One interesting side show in relation to the ongoing Euro negotiations concerns the attempts to “gag” the Ratings Agencies such as Moodys and Standard and Poor. Preventing the other side in any negotiation from having their say is normally a mistake in any deal, and this is indeed a negotiation, between the representatives of the financial markets, and the Institutions of the Eurozone.

There is no doubt that in ongoing negotiations over the Euro these agencies play a role, since they seem to lead market sentiment with their negative pronouncements. In some ways it is surprising therefore that the Eurozone Institutions have not previously engaged more proactively with these agencies – in any negotiation you need to embrace all stakeholders in the ultimate outcome. Michel Barnier, EU Internal market commissioner has now announced that Credit rating agencies could be banned from downgrading countries in the Eurozone’s bailout scheme and the ban could be extended to countries negotiating the bailout.

The pronouncements of the Agencies are certainly often very inconvenient. They frequently trigger market tensions. It is not surprising that the Eurozone institutions wish they could be muzzled. However, in any negotiation it is critical to allow all participants to have a voice. If you don’t they will not buy-in to the outcome. Regulating against the Agencies will not prevent them finding unofficial ways of letting their views be known. Moreover there are plenty of other analysts around who don’t work for Agencies and will be happy to continue to give their downbeat opinions to the market place. In addition, attempting to gag the Agencies makes it look like the Eurozone Institutions are running scared and that in itself would be enough to spook the markets.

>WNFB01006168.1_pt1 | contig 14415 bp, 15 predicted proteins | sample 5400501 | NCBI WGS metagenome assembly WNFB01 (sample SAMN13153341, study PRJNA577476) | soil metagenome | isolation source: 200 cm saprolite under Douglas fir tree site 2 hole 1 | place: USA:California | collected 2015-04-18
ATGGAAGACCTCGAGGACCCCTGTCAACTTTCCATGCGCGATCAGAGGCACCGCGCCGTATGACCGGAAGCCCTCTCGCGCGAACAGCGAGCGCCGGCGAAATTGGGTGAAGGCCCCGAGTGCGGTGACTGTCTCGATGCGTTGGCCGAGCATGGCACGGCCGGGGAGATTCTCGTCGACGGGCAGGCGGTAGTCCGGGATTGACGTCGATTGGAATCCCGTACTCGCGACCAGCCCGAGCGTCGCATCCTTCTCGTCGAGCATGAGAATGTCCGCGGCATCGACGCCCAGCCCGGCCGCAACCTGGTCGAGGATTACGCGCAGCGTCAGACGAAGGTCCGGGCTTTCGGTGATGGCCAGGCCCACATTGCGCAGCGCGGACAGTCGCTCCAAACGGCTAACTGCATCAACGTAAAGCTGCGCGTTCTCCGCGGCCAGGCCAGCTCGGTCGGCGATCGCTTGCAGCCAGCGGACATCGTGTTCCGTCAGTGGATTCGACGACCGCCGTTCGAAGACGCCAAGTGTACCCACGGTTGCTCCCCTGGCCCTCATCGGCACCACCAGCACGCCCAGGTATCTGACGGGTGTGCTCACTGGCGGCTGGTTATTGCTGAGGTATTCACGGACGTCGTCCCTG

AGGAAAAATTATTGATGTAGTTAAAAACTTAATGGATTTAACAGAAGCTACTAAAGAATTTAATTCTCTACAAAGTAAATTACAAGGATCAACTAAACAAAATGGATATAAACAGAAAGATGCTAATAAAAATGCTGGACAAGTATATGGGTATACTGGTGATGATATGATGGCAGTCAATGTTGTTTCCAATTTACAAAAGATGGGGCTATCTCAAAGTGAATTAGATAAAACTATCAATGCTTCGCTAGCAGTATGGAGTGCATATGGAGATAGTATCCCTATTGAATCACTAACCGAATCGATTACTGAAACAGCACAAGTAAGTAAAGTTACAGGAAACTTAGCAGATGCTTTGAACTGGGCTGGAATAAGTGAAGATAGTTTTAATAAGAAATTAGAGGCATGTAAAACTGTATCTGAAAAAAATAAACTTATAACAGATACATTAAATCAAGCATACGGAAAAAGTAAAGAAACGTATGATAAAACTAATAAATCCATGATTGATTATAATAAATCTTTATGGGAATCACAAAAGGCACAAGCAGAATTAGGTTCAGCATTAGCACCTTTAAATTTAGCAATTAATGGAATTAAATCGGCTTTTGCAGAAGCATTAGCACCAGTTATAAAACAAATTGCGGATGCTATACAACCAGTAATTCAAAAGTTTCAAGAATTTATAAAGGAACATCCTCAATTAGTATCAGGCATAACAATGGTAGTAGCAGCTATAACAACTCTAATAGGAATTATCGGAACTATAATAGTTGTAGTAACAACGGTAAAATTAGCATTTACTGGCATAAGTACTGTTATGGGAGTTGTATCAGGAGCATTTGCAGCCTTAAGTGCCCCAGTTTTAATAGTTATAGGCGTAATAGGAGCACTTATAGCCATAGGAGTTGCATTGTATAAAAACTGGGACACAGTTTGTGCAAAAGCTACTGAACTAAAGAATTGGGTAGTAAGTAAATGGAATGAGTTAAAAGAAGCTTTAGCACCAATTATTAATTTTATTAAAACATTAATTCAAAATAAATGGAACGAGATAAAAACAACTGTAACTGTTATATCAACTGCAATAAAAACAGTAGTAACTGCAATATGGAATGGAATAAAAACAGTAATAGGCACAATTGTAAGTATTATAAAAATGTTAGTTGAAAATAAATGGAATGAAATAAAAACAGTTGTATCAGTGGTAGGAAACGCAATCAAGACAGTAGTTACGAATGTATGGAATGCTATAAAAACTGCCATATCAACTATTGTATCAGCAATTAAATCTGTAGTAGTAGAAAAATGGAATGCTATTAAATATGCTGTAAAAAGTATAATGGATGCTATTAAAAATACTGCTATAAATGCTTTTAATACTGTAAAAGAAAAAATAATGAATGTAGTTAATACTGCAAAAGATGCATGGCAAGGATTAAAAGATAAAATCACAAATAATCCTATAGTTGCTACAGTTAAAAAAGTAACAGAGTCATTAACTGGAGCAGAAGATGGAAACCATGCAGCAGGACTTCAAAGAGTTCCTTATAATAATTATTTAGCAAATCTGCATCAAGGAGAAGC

The only way to address the Agencies’ influence on the situation is for Eurozone Agencies to engage with them and negotiate about their concerns. Trying to prevent them expressing their views will not enable the Eurozone countries to negotiate a path through the current market turmoil.